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Information Problem-Solving Models in Curriculum Design

Instructor: Natalie Boyd

Natalie is a teacher and holds an MA in English Education and is in progress on her PhD in psychology.

Information problem-solving models can help students learn how to seek and apply information as they solve problems. But how can schools implement these models across the curriculum? In this lesson, we'll answer that question.

Information Problem-Solving

Jamila is an assistant principal at a middle school. Her job is to help the teachers in her school be the best teachers they can be. She's heard that they can be successful by using information problem-solving models across the curriculum, but she isn't sure what those are.

Various information problem-solving models focus on teaching students to take information in, analyze and synthesize it, and apply it to problems. For example, a student doing a research project in history class needs to know what information s/he needs for the project, how to find and evaluate that information, how to sort through what is more and less relevant, and then put it all together. Information problem-solving models can teach this student how to do all this.

To Jamila, teaching students how to work with information sounds great. She thinks information problem-solving models sound like they could really help her school. But she's still a bit fuzzy on what these models are.

Types of Problem-Solving Models

To help Jamila understand how information problem-solving models might work at her school, let's take a closer look at their characteristics and how they can be used across the curriculum.

Here are some examples:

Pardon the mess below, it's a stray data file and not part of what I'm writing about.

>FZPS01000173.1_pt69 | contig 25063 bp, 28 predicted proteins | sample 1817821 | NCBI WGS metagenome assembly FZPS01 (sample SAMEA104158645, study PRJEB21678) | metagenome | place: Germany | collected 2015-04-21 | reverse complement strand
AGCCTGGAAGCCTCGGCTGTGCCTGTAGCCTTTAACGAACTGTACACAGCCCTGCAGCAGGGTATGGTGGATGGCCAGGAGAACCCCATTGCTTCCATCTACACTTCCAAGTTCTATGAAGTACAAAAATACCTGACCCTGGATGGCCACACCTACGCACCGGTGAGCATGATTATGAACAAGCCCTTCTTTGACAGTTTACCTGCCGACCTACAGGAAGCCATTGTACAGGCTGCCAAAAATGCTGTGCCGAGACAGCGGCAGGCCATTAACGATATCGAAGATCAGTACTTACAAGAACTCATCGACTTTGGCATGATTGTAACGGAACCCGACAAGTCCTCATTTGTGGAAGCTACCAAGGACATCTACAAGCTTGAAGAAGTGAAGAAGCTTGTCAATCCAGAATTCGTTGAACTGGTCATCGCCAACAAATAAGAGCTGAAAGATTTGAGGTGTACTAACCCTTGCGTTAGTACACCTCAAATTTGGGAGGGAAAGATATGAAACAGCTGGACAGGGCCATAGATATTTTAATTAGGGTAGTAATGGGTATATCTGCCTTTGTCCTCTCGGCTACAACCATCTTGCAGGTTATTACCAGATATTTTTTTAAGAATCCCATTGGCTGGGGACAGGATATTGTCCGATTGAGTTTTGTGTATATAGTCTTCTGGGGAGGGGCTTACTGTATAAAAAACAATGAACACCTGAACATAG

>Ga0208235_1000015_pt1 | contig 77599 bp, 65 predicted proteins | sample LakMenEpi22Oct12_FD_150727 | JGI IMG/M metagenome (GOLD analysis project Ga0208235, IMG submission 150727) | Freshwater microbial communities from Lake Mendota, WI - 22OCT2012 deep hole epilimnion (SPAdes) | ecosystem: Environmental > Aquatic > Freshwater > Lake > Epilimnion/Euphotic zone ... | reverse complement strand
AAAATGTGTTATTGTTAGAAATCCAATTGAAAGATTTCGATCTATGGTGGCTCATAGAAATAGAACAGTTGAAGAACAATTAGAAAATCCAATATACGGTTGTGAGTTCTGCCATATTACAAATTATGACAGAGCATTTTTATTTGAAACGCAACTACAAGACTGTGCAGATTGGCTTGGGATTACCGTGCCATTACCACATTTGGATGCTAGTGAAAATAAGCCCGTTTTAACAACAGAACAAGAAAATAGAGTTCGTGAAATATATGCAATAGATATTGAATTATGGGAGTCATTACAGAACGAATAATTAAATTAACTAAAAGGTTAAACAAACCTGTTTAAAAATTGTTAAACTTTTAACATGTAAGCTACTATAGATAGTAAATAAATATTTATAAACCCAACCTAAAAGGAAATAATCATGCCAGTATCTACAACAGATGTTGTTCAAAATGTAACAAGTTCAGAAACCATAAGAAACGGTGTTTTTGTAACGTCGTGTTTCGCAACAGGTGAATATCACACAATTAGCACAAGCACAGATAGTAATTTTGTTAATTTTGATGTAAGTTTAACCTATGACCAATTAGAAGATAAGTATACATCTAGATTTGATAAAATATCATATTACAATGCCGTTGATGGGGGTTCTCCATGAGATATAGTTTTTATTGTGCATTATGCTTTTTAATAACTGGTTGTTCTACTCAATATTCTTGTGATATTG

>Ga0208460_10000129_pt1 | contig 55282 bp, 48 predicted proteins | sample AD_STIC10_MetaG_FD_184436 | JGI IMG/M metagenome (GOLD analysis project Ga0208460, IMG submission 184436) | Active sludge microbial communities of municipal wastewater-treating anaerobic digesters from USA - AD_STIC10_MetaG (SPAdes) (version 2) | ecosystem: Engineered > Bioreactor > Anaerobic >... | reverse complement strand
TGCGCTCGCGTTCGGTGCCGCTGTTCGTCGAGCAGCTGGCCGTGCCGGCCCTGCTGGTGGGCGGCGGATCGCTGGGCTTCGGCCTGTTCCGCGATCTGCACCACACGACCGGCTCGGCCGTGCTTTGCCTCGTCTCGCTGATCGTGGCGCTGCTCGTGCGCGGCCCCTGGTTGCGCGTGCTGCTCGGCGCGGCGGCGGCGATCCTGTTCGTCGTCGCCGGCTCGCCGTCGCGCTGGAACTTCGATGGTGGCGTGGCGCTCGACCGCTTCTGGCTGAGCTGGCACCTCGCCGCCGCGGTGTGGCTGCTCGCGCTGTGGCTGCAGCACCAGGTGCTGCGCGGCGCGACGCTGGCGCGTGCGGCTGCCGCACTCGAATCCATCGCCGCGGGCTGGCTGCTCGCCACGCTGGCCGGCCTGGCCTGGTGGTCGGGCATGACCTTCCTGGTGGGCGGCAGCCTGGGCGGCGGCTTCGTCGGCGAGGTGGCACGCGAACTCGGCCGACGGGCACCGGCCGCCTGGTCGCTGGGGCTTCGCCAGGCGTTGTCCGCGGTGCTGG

• Super 3 (for younger students)
  • Big 6 (for older students)
  • Information Search Process, or ISP
  • Research process model (REACTS)
  • I-Search

The differences in the models are mostly in slightly different steps for finding and using information. They have three key things in common though:

1. Each model has a process for finding and using information in problem-solving.

For example, the Big 6 program offers a six-step process for dealing with information. If Jamila's teachers use this program in their classrooms, they will teach their students the steps for how to find, analyze, and use information in problem-solving.

2. Each model involves identifying, finding, analyzing, and synthesizing information.

Some of these skills might be broken out into two or more steps in the process, and they might be called slightly different things, but all information problem-solving models teach these skills when solving a problem.

3. Each model's focus is on approaching problems with a seeker's mind.

Jamila wants the students in her school to learn how to track down information to help inform their problem-solving. For example, a student in an English classroom is about to read To Kill A Mockingbird, and so will need to seek out information about the Great Depression and race relations in the Jim Crow south, as they play a role in understanding the book.

Curriculum Design

Jamila isn't sure how these models should be implemented in her school. How can science teachers and English teachers both use the same information problem-solving model?

The types of problems and information students use in each class will be different of course, but there are some common elements. These are:

1. Explicitly teach students the model.

Teachers will want to use the context of the assignments in their content area to teach students how to use the model. For example, a history teacher might guide his students through the information problem-solving steps as they work on research papers centered on a historical time or theme.

In contrast, a science teacher might teach her students the information problem-solving model while having them work through an experiment or other science project.

2. Offer assignments focused on problem-solving instead of rote learning.

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